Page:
Family wants to raise awareness of sickle cell anemia
By Mary Wade Burnside
His doctor said he had juvenile arthritis. His mother, Roselle, didn’t think that seemed right and asked the health-care provider to dig deeper. He asked if she had the trait for sickle cell disease. She did, but she wasn’t sure about her husband, Maurice, who was playing basketball for West Virginia University at the time.
It turns out that Maurice did have it. Marcel was diagnosed with sickle cell anemia, one of a group of inherited red blood cell disorders. Healthy red blood cells are round and move through vessels to carry oxygen to the entire body, according to the Centers for Disease Control and Prevention (cdc.gov).
But in someone with sickle cell disease, the red blood cells become hard, sticky and C-shaped, resembling a sickle. These cells die early, causing a constant shortage of red blood cells. When they do travel though small blood vessels, they get stuck and clog the blood flow, causing pain and serious health complications such as infection, acute chest syndrome and stroke.
Because both of his parents had the trait, Marcel had a 25% chance of developing the disease. Thankfully, Marcel’s younger brother and sister didn’t inherit it. “That’s why there is such a span in ages, because we were just so worried about another child having the disease,” Roselle said. “And then we had to make sure the other kids were getting enough attention because Marcel was sick a lot.”
According to Roselle, “He was in and out of the hospital. The wind blew and he’d catch a cold.”
Her son learned about the disease and took care of himself from an early age. The CDC states that this includes regular doctor checkups, taking care to avoid infections, drinking eight to 10 glasses of water a day and eating right. Individuals with the disease also should avoid getting to hot, too cold and too tired.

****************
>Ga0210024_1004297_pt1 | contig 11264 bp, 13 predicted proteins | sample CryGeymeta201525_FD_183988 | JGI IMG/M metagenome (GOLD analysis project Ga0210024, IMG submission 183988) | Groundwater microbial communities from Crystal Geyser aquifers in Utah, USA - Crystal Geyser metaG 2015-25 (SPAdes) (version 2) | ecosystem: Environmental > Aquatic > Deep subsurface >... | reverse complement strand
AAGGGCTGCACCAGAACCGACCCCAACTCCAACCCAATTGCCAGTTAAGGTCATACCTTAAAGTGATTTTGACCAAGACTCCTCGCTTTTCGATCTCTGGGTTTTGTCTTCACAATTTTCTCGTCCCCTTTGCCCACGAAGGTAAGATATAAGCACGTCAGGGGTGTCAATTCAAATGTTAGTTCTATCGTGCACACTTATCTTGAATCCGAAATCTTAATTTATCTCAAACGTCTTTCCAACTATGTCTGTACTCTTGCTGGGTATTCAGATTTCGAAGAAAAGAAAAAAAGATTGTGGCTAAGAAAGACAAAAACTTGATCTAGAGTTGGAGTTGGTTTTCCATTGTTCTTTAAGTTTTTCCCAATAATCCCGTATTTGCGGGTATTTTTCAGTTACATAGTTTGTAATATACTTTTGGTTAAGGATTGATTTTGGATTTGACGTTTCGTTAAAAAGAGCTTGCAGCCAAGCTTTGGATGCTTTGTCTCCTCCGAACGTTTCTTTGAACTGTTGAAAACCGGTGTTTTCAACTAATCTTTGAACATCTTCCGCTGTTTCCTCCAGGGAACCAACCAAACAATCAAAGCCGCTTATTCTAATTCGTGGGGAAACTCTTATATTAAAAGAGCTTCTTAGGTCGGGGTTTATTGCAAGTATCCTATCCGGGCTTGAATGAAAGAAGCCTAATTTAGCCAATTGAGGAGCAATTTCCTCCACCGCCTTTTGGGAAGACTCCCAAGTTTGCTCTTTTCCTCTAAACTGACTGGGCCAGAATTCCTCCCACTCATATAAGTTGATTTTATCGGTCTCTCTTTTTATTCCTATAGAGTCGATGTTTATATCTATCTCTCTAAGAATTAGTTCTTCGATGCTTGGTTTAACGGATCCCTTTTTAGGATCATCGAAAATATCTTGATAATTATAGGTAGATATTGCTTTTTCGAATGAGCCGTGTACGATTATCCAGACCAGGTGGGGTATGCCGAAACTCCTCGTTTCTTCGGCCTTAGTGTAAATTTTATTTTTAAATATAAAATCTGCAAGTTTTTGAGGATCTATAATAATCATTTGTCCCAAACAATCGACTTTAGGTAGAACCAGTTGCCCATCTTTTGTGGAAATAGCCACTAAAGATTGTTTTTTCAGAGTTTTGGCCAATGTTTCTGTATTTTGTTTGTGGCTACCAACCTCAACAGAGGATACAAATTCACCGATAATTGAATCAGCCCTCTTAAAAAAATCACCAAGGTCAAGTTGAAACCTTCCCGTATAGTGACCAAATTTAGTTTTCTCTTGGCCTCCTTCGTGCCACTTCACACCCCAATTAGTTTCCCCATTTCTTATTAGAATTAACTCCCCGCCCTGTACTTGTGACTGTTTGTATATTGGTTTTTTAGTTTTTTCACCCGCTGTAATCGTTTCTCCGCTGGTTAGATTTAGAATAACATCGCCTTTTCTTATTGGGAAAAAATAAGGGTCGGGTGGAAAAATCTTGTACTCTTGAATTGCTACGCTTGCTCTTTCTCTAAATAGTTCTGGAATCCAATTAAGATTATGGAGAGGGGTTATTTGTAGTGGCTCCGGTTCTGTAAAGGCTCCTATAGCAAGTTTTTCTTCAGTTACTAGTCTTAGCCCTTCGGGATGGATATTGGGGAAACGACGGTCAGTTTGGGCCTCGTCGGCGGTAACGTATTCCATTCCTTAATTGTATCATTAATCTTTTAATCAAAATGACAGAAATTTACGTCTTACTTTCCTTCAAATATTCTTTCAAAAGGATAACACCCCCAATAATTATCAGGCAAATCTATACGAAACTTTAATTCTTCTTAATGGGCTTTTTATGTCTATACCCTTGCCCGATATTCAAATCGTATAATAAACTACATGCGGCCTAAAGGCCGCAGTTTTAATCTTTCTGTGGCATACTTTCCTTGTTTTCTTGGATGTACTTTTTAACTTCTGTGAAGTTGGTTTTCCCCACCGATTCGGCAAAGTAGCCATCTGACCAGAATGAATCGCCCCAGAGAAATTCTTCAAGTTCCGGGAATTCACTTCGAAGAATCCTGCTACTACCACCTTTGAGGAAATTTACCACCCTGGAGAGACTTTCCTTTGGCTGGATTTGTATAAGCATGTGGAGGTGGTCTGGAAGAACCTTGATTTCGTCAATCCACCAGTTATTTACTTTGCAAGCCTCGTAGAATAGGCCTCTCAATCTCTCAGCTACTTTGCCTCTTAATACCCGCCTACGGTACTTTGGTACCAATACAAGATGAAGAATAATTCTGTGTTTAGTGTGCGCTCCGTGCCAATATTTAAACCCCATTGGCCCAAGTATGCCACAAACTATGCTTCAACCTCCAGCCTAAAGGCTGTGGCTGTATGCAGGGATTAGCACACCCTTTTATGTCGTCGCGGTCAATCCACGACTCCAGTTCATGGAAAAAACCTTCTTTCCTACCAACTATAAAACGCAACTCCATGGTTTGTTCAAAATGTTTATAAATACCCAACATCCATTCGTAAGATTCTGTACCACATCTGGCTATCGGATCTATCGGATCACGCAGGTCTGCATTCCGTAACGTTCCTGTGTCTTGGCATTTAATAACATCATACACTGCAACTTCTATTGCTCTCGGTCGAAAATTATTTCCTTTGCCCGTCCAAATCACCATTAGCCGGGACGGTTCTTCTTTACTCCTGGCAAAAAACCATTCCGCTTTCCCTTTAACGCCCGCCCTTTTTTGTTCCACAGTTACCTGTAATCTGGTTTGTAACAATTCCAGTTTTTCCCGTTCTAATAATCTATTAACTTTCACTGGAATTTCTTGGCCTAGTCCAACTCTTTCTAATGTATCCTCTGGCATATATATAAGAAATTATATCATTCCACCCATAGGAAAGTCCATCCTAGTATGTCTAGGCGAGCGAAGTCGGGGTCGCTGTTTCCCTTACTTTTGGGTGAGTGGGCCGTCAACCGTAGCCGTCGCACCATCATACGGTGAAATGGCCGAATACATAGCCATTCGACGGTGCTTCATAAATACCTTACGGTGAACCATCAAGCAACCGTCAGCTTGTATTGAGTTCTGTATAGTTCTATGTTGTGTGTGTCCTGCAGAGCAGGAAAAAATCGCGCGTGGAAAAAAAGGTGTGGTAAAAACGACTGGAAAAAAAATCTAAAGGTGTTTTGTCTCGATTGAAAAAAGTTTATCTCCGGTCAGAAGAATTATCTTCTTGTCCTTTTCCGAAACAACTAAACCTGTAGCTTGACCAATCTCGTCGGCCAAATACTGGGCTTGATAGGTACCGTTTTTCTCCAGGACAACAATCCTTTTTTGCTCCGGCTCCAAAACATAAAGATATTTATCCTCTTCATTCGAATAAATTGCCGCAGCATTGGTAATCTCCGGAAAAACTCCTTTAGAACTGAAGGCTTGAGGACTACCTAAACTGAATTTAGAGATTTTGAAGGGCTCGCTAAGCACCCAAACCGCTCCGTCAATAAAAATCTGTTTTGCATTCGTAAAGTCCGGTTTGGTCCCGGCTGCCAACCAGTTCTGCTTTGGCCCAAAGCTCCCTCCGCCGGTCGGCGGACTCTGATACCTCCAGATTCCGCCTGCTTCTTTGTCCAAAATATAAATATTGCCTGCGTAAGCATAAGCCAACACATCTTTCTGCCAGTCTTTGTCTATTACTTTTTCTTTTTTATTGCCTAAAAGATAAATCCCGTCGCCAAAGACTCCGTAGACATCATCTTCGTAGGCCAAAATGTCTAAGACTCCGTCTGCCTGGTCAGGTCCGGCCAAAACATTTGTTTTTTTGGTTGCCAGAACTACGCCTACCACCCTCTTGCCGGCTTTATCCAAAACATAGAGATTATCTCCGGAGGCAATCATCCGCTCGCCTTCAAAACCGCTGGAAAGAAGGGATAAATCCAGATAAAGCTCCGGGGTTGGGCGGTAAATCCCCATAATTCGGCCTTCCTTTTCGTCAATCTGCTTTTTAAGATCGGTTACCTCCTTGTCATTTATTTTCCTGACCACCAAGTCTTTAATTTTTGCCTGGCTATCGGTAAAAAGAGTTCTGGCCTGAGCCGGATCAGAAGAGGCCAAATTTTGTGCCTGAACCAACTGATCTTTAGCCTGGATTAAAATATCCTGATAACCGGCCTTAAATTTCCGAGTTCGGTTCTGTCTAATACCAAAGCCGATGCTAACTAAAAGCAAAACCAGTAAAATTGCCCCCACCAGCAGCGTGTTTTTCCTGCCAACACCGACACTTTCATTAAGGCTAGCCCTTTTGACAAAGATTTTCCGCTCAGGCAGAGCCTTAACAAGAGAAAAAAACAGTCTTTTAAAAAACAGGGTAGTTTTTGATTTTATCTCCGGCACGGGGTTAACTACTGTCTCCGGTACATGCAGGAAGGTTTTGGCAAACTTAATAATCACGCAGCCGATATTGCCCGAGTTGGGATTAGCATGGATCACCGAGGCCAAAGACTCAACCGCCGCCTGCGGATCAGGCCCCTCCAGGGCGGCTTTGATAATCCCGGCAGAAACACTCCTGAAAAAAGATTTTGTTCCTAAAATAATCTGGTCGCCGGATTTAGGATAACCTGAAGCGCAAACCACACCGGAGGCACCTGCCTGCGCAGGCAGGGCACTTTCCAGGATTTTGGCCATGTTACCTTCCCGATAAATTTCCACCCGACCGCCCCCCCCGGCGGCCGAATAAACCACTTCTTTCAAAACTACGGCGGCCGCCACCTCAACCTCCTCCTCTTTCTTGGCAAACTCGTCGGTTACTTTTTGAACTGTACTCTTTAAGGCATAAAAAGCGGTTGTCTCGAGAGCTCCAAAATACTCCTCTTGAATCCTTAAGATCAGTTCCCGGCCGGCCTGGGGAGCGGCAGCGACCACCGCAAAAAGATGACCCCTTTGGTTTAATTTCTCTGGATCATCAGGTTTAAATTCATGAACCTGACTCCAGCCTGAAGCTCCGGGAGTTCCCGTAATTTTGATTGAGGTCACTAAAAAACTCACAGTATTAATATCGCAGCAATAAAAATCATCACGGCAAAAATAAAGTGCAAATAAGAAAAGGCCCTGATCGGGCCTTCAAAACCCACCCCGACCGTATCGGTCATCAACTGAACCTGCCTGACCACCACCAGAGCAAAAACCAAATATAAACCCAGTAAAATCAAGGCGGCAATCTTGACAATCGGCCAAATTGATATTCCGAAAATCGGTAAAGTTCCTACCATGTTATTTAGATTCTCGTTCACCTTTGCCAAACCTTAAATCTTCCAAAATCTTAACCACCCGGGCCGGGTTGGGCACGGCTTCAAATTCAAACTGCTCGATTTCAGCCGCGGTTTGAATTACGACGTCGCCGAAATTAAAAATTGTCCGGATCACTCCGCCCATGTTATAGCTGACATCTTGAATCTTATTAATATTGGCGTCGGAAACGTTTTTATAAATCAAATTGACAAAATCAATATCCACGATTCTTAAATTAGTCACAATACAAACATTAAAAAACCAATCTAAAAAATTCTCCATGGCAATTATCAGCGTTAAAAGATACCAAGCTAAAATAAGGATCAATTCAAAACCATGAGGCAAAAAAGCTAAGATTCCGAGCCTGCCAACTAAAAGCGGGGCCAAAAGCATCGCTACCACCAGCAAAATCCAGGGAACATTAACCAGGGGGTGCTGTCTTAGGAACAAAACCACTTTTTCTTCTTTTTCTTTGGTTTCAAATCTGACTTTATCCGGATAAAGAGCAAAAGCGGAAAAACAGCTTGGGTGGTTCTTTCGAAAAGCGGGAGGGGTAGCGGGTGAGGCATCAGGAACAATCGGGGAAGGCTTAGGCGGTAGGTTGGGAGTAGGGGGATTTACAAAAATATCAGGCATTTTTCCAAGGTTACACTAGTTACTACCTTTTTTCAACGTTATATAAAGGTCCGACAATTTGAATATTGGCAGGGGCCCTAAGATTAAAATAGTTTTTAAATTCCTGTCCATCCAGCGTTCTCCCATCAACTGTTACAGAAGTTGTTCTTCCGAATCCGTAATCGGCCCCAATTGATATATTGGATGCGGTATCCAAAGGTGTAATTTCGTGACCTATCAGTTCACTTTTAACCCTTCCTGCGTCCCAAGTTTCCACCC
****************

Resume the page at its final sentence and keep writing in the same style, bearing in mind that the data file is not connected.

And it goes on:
Still, Marcel experienced some severe health setbacks, including a stroke, needing to have his spleen removed when he was young and also kidney issues.
“But he didn’t let it stop him,” Roselle said. “He traveled, and a lot of times, when he and his wife traveled, especially when he was on dialysis, they took everything with them. She learned to do everything for him.”
According to the CDC, it’s estimated that sickle cell disease affects approximately 100,000 Americans and occurs in about 1 out of every 365 Black or African-American births, as well as 1 out of 16,300 Hispanic-American births. About 1 in 13 Black or African-American babies is born with the trait.
Because sickle cell disease doesn’t affect people in the same numbers as cancer, heart disease, diabetes and other illnesses, as well as the fact that such specific groups are the ones who are mostly affected, the condition remains somewhat mysterious to the general population and, according to Roselle, even some health-care providers.
“Marcel would go to the emergency room during a sickle cell crisis and he’d be in a lot of pain,” his mother remembered. “They would just think people with sickle cell were just looking for drugs, and we would have to be on them for that. He would go to the ER and they really wouldn’t know what to do.”
That’s why Roselle and her family want to raise awareness about sickle cell disease. “There is not enough research and there is not enough money,” she said. “They used to call it.. maybe they still call it… ‘Black Man’s Disease.’ It’s a terrible disease and so many people don’t know about it.”
Coincidentally, the National Association of Sickle Cell Disease designated September as an awareness month for the disease in September 1976, a couple of months after Marcel was born.
Eventually, Marcel got a bone marrow transplant with marrow donated by his mother, with the hope that it would cure the sickle cell disease. “Then he got an infection and wiped it out,” she said. He was set to try the procedure again, with bone marrow from his father, Maurice. But Marcel died before that could take place, two days after his 40th birthday, in 2016.
Six years later, Roselle enjoys remembering her son, who she noted was happy in spite of the ordeal sickle cell anemia caused. “He always had a big smile on his face.”